We found new samples of Mirai targeting IP cameras and DVRs with exposed ports and default credentials. Like its predecessors, it allows attackers remote access and the use of infected devices to form a botnet for DDoS attacks. However, the C&Cs were traced back to the Tor network, keeping the cybercriminals’ identities anonymous and protecting the servers from being shut down despite discovery.Read More
Elasticsearch is no stranger to cybercriminal abuse given its popularity and use to organizations. In fact, this year’s first quarter saw a surge of attacks — whether by exploiting vulnerabilities or taking advantage of security gaps — leveled against Elasticsearch servers. These attacks mostly delivered cryptocurrency-mining malware, as in the case of one attack we saw last year.
The latest attack we spotted deviates from the usual profit-driven motive by delivering backdoors as its payload. These threats can turn affected targets into botnet zombies used in distributed-denial-of-service (DDoS) attacks.Read More
We found a threat that scans for open ports and brute forces systems with weak credentials to drop a Monero cryptocurrency miner. While the installation and mining process is hidden by old evasion tool XHide Process Faker, the malware can be used for bigger attacks in the future as both the shellbot and miner can be monetized.Read More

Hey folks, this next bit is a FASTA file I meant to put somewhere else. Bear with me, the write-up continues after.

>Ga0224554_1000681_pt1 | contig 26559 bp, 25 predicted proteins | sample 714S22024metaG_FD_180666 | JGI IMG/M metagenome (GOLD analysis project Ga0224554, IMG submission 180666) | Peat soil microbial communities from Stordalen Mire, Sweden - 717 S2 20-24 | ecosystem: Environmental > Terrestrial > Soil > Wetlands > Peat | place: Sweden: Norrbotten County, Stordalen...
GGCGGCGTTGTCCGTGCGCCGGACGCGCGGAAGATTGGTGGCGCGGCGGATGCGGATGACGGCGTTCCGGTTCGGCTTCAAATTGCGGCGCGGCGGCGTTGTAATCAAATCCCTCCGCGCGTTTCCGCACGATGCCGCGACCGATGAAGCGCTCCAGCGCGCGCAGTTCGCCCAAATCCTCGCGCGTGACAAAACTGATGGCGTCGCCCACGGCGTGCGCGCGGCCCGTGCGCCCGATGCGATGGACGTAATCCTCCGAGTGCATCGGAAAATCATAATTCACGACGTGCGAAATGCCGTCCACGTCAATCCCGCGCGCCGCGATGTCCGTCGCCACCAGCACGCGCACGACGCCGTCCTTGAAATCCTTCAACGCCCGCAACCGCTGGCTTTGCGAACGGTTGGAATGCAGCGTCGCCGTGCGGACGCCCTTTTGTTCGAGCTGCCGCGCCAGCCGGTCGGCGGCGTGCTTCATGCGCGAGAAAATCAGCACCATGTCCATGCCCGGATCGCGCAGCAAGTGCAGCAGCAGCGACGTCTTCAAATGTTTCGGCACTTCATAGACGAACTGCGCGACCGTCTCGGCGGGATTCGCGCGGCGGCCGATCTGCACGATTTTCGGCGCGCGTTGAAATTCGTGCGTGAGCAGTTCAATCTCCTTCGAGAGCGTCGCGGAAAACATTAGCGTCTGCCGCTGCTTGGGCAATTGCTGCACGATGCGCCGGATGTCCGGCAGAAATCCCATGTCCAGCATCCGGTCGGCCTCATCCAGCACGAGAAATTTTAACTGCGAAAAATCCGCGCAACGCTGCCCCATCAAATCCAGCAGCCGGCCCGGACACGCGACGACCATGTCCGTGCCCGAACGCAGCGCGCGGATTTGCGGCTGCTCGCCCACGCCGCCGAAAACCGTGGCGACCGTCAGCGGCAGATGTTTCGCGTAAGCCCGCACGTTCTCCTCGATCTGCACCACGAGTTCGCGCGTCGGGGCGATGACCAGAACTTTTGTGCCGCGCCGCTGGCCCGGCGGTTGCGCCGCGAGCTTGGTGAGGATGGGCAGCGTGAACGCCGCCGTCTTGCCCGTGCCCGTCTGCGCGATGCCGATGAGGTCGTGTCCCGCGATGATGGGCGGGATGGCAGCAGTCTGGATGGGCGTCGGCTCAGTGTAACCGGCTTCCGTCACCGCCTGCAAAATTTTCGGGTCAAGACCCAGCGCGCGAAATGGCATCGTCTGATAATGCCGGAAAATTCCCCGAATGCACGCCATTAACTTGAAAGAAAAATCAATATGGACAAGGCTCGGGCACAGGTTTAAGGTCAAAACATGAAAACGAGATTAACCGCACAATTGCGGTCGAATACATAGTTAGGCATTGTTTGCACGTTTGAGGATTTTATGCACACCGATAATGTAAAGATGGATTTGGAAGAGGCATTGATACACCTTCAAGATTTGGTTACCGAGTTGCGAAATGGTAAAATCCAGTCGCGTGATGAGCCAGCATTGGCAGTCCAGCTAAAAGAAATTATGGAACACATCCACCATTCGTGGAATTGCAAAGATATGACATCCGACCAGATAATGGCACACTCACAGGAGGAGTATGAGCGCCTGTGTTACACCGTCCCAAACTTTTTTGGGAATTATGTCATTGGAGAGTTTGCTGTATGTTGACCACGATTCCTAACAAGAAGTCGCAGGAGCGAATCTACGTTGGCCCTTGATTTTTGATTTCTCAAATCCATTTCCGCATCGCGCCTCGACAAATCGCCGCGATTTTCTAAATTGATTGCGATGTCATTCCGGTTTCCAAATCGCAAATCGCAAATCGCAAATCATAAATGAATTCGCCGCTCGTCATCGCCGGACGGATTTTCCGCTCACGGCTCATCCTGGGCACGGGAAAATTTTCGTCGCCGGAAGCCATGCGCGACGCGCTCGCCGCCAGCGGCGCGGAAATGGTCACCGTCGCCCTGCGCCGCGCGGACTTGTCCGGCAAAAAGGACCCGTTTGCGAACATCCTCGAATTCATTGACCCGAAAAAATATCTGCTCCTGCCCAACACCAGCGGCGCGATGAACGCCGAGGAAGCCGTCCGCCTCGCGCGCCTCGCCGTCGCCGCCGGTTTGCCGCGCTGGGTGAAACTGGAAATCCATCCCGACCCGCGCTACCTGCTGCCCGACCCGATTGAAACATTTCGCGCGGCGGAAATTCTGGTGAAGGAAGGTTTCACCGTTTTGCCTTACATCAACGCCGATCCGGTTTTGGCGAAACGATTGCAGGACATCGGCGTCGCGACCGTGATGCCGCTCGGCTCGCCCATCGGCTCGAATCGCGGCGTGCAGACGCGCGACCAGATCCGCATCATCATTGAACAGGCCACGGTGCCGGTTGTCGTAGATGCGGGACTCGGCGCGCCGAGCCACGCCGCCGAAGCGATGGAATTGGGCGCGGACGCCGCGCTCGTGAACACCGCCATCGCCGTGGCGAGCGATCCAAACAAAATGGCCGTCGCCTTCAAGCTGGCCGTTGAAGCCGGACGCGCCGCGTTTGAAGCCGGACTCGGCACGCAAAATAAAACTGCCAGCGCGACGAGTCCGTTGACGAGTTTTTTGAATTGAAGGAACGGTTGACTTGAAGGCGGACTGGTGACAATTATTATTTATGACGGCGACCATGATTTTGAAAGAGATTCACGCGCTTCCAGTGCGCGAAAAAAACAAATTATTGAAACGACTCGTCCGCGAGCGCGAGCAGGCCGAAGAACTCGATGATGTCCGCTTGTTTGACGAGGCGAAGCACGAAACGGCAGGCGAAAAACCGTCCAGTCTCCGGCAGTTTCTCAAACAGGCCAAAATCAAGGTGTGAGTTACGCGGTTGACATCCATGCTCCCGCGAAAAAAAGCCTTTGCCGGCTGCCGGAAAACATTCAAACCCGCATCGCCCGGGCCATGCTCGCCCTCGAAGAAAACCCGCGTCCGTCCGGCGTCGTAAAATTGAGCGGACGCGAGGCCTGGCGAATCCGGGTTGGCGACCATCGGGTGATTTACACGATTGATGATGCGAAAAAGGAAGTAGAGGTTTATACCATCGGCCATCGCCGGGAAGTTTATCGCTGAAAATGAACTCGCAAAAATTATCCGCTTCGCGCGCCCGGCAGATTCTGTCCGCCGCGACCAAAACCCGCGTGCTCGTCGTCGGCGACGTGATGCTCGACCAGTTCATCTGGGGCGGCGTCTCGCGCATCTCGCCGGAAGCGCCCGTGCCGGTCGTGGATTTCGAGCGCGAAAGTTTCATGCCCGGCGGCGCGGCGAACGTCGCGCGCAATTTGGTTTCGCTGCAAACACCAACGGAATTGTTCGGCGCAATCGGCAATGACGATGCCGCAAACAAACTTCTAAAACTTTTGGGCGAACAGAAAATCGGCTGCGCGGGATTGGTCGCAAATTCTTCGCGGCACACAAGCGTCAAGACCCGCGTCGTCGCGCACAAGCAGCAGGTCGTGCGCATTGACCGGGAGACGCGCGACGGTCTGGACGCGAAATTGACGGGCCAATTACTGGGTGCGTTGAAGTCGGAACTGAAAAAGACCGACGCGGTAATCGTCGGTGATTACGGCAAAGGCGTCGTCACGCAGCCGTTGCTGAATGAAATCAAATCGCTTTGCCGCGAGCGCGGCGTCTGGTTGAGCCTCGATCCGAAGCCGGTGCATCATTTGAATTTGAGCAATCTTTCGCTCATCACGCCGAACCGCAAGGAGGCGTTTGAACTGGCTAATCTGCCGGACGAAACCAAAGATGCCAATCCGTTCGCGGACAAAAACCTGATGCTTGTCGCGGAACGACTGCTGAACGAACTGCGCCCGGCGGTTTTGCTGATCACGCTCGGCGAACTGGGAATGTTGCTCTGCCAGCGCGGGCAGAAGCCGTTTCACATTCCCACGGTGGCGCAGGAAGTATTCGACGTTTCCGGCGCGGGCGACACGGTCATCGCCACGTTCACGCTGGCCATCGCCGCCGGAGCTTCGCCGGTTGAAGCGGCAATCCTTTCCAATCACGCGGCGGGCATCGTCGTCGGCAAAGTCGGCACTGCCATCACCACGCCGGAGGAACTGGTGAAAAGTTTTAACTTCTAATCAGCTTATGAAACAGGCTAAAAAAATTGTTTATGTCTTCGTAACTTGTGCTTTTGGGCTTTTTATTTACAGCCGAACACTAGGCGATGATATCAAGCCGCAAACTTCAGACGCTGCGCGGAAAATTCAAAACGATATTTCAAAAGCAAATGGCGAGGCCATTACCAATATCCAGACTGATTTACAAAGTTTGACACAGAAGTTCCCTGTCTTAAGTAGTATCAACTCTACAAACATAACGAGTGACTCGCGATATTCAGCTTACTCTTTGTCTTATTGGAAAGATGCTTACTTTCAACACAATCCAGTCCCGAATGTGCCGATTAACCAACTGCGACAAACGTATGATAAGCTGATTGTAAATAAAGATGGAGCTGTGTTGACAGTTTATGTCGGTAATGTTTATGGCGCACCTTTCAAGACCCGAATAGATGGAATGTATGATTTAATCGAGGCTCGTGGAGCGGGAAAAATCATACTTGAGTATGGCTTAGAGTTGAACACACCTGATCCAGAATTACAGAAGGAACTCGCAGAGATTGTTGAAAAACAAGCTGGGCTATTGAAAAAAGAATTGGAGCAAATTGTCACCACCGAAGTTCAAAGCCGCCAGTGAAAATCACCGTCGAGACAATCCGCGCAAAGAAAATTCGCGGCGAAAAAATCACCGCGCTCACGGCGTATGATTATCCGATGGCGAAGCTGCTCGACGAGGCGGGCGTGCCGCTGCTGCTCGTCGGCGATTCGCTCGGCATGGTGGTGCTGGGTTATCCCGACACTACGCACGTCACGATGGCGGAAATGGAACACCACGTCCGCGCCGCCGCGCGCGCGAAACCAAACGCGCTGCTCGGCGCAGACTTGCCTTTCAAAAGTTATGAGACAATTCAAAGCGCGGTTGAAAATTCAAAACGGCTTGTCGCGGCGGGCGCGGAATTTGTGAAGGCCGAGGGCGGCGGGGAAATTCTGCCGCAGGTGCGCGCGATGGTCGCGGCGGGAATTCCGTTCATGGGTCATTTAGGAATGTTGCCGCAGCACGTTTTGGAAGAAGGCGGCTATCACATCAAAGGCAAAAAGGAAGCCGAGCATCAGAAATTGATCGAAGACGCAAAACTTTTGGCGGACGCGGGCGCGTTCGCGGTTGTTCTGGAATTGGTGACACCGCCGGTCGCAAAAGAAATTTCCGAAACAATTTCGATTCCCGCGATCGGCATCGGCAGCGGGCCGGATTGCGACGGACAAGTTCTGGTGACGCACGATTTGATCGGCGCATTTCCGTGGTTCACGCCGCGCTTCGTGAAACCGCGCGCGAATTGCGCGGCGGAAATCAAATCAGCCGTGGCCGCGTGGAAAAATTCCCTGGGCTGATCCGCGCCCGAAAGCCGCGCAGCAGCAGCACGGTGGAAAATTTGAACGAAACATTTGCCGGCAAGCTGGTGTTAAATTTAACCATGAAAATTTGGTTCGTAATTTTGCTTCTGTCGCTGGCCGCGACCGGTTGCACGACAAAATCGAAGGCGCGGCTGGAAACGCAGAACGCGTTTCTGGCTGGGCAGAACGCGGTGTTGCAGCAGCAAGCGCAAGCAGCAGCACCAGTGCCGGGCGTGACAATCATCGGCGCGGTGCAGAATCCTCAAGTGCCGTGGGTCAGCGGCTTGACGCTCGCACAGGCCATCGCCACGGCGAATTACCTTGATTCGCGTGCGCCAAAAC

We observed a recent campaign that primarily targets financial institutions and governmental organizations in the South American region, particularly in Colombia. This blog post covers the activities we observed, the remote access tools (RATs) used, the campaign’s techniques and procedures, and its indicators of compromise (IoCs). Our findings indicate that the campaign appears to be the work of a group involved in business email compromise (BEC) or cybercrime, and unlikely to be an advanced persistent threat (APT).Read More
In our analysis, we observed that a user account with less privilege can gain administrator rights over the automation server if jobs are built on the master machine (i.e., the main Jenkins server), a setup enabled by default. An exploit for this can be easily written using shell spawn — a default build step. If an exploit is successfully deployed, an attacker can perform remote code execution (RCE) on the master, which can result to Jenkins being completely overwritten.Read More